Conversations around Google’s Panda update have continued nonstop since Google announced the change in late February.  At the time, Google stated that the change affected 11.8% of their search queries.

That means that one out of every eight-and-a-half searches returns a different result from pre-Panda days–which could work for or against your website.   Third party data from companies around the world suggests some websites have been horrifically effected while others have emerged unscathed.

Losing sites are claiming traffic deficits of 20% – 90% or more.  Since Google’s update was so profound for many sites, the company has issued advice on “building high quality sites” in the form of questions which form part of the Google mindset.

As we’ve stated previously, Business Wire’s performance has improved since the Panda update. In this article, we’ll take a look at some of the questions posed by Google and how Business Wire stacks up.

Would you trust the information presented in this article?  Is the site a recognized authority on its topic? Would you recognize this site as an authoritative source when mentioned by name?

The Business Wire brand is synonymous with press releases and wire services.  We celebrate our 50th anniversary October 2, our website has been online since 1996 (it’s come a long way), and we can count a significant number of the Fortune 500 among our current and former clients.

Does the article provide original content or information, original reporting, original research, or original analysis?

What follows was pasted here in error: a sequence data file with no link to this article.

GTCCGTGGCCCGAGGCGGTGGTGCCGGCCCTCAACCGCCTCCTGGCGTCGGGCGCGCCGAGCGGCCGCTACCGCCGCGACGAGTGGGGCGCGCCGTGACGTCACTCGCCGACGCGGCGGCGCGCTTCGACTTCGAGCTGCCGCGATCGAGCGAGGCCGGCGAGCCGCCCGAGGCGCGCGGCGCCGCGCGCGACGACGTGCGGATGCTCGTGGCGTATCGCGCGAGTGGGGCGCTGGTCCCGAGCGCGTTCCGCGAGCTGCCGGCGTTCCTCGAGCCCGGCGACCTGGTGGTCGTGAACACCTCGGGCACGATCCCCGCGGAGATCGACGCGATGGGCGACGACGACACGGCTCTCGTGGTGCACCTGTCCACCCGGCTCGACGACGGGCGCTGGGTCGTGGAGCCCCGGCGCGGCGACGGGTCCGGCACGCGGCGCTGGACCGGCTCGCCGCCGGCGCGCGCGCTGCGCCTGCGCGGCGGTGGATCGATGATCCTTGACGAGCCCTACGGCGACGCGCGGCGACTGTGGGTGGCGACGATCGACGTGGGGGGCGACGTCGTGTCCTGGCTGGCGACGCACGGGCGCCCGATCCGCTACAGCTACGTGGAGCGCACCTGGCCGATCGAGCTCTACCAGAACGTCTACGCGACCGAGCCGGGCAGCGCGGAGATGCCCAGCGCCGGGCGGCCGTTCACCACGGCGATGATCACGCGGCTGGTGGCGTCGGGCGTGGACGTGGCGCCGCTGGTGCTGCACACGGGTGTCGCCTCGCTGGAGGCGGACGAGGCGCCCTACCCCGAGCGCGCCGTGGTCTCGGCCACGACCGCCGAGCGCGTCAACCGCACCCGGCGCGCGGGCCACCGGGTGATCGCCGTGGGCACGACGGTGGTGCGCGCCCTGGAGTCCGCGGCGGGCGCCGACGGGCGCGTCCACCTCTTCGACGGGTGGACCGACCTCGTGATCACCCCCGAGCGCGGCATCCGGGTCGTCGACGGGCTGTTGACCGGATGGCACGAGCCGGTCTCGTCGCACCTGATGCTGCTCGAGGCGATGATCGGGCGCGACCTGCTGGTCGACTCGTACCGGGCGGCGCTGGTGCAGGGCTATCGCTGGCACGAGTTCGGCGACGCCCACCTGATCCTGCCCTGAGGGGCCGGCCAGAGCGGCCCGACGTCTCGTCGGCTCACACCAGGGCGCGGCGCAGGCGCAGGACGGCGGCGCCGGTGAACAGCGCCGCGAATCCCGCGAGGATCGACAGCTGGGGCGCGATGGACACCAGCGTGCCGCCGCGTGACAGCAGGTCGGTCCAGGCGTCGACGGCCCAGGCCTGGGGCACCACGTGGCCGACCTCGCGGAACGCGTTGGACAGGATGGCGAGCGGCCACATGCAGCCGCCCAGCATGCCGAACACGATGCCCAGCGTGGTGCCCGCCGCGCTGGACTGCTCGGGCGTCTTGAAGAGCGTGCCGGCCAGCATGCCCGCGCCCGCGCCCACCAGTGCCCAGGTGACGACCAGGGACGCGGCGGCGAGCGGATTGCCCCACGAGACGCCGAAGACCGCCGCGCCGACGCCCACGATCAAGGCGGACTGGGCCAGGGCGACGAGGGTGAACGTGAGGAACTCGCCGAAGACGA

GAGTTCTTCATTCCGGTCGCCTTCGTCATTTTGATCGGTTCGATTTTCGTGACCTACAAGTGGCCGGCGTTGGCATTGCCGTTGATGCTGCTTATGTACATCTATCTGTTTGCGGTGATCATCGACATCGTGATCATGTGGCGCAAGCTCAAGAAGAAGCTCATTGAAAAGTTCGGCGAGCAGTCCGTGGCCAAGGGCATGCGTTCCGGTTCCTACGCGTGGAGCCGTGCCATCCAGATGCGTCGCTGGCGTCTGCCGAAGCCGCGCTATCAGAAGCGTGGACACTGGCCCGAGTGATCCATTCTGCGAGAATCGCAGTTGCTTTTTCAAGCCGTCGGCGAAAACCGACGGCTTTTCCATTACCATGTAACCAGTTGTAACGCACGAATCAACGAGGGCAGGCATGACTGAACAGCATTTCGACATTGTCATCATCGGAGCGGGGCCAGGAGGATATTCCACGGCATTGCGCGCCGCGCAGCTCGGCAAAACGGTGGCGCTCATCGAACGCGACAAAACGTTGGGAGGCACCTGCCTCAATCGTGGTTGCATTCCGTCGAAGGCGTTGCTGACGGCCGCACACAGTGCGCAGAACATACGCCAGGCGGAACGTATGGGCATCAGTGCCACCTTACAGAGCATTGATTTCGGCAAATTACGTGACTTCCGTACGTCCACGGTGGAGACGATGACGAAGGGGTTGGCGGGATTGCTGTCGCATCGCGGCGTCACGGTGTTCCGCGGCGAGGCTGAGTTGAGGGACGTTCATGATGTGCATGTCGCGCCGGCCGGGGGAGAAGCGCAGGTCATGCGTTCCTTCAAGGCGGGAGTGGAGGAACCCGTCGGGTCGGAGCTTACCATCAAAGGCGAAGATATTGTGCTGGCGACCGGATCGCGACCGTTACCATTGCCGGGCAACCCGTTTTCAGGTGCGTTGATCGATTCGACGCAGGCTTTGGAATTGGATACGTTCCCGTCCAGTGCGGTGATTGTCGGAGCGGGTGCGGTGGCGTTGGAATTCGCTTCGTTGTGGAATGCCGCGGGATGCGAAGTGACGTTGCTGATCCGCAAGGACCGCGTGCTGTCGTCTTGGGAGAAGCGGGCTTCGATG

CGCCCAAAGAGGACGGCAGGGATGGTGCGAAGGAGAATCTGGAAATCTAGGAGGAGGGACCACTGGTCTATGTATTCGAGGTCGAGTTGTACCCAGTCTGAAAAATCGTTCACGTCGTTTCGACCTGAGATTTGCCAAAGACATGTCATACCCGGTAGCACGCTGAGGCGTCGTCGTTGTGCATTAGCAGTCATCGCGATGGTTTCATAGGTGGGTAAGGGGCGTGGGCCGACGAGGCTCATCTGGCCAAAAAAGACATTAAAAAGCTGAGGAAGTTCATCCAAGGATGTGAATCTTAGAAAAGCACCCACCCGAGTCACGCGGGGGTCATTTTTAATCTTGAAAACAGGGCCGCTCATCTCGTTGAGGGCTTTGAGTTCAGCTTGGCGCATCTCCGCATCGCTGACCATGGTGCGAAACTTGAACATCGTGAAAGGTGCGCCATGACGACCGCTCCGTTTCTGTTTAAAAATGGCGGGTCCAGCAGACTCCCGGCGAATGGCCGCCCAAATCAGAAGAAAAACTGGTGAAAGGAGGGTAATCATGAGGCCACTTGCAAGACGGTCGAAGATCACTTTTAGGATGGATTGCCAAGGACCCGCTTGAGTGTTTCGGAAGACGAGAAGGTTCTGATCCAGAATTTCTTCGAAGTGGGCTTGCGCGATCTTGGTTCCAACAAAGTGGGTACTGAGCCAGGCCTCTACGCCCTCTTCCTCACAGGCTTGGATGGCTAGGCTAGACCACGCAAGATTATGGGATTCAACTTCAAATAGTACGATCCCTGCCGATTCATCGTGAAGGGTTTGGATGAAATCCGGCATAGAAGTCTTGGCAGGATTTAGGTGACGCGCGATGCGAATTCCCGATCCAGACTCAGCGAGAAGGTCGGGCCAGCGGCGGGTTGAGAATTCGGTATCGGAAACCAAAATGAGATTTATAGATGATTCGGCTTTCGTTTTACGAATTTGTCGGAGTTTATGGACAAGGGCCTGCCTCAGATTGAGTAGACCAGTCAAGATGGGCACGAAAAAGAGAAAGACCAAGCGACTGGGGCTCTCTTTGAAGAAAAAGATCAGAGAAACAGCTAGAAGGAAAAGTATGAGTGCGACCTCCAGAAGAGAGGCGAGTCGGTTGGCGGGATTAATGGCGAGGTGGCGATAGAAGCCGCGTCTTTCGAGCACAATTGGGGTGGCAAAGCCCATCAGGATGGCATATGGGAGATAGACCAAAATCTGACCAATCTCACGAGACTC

Press releases are new news by nature.  Every day we push out hundreds to thousands of press releases with new information about companies and organizations.

Would you expect to see this article in a printed magazine, encyclopedia or book?

It’s no secret that press releases often provide ideas, sources or supporting facts for news stories across all mediums.  As journalists are expected to do more and more with fewer resources, the value of press releases to the story process is only increasing.

Does this article have an excessive amount of ads that distract from or interfere with the main content?

Press releases hosted on BusinessWire.com never contain advertisements.  We don’t want anything on the page to compete with client news.

Does this article have spelling, stylistic, or factual errors? How much quality control is done on content? Was the article edited well, or does it appear sloppy or hastily produced?

We have teams of editors around the world that prepare each and every release we receive from our clients, including proofing for grammar and spelling.  In addition, we distribute releases that are written by professional communicators with expert level knowledge or access to key personnel at their companies and clients.

Branding and search are converging.  Take a deep look at the advice in Google’s post when you are considering how to distribute your news, or even how to improve your company’s websites.  Where you distribute your news is more important than ever.